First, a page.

(For some of you who weren’t there, and to some of you that may not have even been born yet, this case is important to look at.  This article was taken from a pro-life organization website theinterim.com who had serious issues with Canadian punk band Dayglo Abortions and their albums ‘Feed Us A Fetus’ and ‘Here Today Guano Tomorrow’.  It is important to note that this organization did not spearhead the obscenity charges against the band, rather simply reported on it.  We are using this article to illustrate the similarities between what happened here in 1992 and what is happening now.  It is interesting to see how the court ruled on this, and may help to put the anti-censorship side of the argument in perspective.  Living in this city that this court case happened, and being in the punk scene at the time, I clearly remember every detail that happened. Remember, this is an article written by the side of the argument that wants the group banned.  It is interesting to see how their final judgment of the situation continues to call for stricter legislation. – FATS)

In the recent case involving a Cincinnati art gallery, jury members deemed the late Robert Mapplethorpe’s photographs “lewd,” “grotesque,” and “disgusting” but still they didn’t find them obscene. The jurors had been convinced by a parade of “experts” that the pictures possessed artistic merit. Even though they thought the sexual practices depicted were patently offensive, the weight of the defense testimony made them concede that the pictures were “works of art” and therefore, could not be judged obscene.

‘Dayglo Abortions’

51sMUxbijTLIn a similar case in Ottawa this November, a jury was asked to rule on obscenity charges made against two albums of songs by the Dayglo Abortions, a group of three performers who go by the names of Cretin, Couch Potato and Jesus Bonehead. The albums themselves are entitled Feed us a Fetus America and Here Today Guano Tomorrow.

Crown Attorney Celyenne Dorval thought that playing the albums for the jurors, pointing out the liberal use of four-letter words and the appearance of such themes as rape, bestiality, Satanism and murder, and asking the jurors to use their common sense, would be sufficient.



But defence lawyer Marlyss Edward maintained that the jurors had to consider all Canadian society. “Would we permit others to see and hear it?” she asked, even if we found it distasteful, even if we never wanted to see and hear it?

One of her witnesses, arts columnist Daniel Richler, said of one song’s lyrics to one song dealing with masturbation, murder and sex with animals, “There’s a lot of irony. I can’t take it literally.” Richler described the group as descendants of the punk rockers of the 1970s, whose vulgar language and “blustering, bone-crushing sound” were a protest against musical and political establishments.

R-1447256-1220407227.jpegOther witnesses held that undue exploitation of sex was not dominant in the records, but that they were expressions of rage, disaffection and alienation. One witness, a psychiatrist, contended that the songs would have a beneficial rather than a harmful effect on young people, enabling them to rid themselves of violent and anti-social feelings rather than increasing them. Ms. Edward finished by instructing the jury that, though they might find some of the songs unpleasant, community standards involved a question of tolerance.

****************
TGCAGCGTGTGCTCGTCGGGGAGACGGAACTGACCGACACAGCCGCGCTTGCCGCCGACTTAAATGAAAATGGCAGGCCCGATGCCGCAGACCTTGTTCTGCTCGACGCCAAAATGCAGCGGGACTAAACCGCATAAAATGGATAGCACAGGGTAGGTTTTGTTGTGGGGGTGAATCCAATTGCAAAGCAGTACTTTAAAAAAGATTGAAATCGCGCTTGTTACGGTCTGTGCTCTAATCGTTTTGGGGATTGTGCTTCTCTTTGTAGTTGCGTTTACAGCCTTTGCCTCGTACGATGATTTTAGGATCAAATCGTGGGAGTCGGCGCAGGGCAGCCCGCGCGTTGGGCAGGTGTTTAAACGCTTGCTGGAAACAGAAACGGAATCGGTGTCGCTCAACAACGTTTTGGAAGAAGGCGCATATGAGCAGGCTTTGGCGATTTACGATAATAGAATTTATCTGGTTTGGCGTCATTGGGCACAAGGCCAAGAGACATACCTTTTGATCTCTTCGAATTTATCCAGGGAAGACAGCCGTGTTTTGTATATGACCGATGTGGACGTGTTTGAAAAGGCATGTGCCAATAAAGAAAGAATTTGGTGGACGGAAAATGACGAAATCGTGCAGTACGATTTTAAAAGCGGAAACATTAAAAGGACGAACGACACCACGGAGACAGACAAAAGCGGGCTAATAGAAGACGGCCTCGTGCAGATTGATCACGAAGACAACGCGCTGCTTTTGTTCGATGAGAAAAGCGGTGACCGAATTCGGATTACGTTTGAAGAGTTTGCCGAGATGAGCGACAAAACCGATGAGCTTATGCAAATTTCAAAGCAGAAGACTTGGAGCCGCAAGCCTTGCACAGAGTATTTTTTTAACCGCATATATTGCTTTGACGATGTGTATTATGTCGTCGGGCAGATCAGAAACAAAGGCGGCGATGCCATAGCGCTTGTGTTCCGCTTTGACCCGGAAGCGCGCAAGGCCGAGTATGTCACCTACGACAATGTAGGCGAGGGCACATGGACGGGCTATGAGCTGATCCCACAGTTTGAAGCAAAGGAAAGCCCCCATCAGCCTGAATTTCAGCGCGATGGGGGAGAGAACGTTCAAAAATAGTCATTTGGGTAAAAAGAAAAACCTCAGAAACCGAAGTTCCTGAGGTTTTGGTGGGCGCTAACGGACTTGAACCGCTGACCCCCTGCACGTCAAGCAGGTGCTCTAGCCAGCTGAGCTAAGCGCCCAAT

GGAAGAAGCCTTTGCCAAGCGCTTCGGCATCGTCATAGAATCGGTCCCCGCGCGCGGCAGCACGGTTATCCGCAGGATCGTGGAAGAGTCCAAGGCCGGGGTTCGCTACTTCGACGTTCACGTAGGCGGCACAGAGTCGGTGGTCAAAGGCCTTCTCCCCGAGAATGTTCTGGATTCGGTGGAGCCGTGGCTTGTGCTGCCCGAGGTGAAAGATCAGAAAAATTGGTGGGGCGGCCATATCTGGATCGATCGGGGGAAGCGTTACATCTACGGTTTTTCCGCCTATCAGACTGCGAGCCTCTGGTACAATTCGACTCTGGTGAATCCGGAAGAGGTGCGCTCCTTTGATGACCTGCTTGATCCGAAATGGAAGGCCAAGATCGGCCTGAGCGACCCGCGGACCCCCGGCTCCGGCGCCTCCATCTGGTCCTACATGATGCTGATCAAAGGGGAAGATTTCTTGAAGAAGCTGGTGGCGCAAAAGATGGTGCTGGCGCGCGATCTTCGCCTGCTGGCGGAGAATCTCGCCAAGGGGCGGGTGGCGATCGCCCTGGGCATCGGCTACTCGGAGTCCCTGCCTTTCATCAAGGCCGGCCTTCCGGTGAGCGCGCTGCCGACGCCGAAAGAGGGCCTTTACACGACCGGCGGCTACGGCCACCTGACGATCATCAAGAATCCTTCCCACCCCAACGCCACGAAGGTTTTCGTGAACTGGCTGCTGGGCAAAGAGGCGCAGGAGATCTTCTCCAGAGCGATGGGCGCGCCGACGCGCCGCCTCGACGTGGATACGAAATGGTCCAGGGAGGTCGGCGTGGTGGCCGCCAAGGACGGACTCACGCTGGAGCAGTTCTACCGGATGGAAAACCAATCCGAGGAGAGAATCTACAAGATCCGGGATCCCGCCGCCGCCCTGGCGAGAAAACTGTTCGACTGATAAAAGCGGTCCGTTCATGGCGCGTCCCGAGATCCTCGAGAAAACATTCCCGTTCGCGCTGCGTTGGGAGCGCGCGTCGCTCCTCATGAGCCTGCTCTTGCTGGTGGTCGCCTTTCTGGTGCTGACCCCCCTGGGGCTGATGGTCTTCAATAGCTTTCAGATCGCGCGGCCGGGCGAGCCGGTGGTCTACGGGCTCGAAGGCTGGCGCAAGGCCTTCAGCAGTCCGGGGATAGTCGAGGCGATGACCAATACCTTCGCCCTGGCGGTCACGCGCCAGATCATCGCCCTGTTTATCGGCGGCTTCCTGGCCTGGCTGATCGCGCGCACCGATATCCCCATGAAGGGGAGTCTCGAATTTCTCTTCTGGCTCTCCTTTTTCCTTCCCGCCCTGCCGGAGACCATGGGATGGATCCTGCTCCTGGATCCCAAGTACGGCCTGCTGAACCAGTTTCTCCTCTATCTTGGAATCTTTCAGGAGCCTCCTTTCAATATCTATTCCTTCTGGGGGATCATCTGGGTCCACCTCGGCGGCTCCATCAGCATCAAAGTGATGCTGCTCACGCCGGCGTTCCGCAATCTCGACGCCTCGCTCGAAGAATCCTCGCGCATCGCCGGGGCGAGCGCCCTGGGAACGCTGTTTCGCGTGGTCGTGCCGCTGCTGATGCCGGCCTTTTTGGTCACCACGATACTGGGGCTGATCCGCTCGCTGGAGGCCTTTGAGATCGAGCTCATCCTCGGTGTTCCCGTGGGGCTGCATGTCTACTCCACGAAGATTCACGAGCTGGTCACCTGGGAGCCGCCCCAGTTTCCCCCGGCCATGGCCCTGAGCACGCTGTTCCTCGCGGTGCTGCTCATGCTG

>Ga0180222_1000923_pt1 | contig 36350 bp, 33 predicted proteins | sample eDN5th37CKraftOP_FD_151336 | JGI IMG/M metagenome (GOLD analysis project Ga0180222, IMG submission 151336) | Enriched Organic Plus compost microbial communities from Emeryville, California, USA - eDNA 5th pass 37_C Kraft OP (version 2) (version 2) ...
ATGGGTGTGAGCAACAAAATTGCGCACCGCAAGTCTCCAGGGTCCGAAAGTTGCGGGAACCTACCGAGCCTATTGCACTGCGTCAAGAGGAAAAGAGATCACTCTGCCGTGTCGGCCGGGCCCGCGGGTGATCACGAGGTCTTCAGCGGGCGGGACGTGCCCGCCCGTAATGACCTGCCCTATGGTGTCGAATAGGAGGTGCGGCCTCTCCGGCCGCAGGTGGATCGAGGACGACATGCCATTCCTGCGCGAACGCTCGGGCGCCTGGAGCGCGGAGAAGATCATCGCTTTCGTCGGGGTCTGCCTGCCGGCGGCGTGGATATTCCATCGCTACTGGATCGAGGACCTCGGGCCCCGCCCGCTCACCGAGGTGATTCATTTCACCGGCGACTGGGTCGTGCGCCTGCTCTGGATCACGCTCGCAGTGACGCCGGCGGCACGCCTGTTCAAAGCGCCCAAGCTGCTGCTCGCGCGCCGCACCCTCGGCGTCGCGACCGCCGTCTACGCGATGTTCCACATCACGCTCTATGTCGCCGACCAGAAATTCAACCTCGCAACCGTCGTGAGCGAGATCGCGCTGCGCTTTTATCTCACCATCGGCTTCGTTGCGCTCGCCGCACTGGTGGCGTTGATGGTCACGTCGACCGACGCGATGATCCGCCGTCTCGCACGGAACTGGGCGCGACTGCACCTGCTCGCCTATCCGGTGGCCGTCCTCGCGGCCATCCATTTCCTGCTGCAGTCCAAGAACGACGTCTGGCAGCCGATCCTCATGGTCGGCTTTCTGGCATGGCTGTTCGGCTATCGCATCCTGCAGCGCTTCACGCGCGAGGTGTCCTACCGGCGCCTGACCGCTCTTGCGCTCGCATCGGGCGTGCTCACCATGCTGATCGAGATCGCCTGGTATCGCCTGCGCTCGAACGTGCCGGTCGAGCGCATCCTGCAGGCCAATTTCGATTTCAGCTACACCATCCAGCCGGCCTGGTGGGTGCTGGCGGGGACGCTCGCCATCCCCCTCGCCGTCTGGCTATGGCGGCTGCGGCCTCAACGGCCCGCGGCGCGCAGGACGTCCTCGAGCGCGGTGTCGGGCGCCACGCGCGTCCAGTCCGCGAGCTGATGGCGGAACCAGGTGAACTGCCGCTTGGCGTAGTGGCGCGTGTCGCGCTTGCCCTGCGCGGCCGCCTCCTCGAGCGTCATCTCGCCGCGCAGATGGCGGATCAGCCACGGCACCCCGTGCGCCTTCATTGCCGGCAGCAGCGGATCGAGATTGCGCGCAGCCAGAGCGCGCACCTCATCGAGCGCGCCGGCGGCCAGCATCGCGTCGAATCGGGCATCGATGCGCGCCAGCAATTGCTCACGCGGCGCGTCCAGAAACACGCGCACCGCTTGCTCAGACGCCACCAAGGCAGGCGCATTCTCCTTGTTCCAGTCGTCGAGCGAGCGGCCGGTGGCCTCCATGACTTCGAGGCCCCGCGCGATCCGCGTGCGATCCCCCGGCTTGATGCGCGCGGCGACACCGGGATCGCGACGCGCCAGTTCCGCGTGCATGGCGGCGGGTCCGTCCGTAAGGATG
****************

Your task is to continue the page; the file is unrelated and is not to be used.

Crown Attorney Dorval ridiculed the idea that the songs used sexual imagery as expressions of alienation: the imagery was there to sell records. The songs portrayed violence, sodomy and bestiality in such a way as to clearly violate community standards.

The jury deliberated for almost ten hours. At one point it asked whether every song had to be judged obscene, and Justice Louise Charron replied that if only one song was considered obscene beyond a reasonable doubt that would be sufficient. Still the jury finally brought a verdict of acquittal.

distro_dayglo-twodogsLP_1024x1024Record companies and civil rights groups called it a victory for tolerance. Rather more sensibly, Des Burge, spokesman for the Catholic Archdiocese of Toronto, expressed disappointment. “The law is meant to protect decency and public morals,” he said. “If it’s not doing that, then it should be tightened up and improved.”

Three observations are in order:

• The defence evidence psychiatrist’s evidence ran contrary to the findings of many other researchers, including experts Edward Donnerstein and Heil Malamuth in their clinical experiments, and William Marshall in his work with sex offenders. It is clear that exposure to violence and strong sexual imagery does not curb anti-social attitudes, but heightens them. This has been demonstrated again and again.



• Defence counsel Edward commented that the concept of community standards is “almost a mystical notion” and difficult to apply in practice. On the contrary, the good sense of most people can be trusted – as long as they are not swayed from good sense by so-called expert witnesses, as appears to have happened in both the Dayglo and Mapplethorpe trials. Most people would say that an album with a title like Feed us a Fetus America ought not to be on sale in Canadian stores and that songs dealing with themes such as murder, suicide, Satanism, rape and bestiality are certain to violate community standards and should be banned.

• This case makes it abundantly clear that obscenity laws need strengthening; that the federal government should not have bowed to pressure from writers, publishers and intellectuals by withdrawing its anti-pornography legislation; and that it should introduce similar legislation again and make sure it passes.

(For another story we ran a few months back on this very subject, click here.FATS)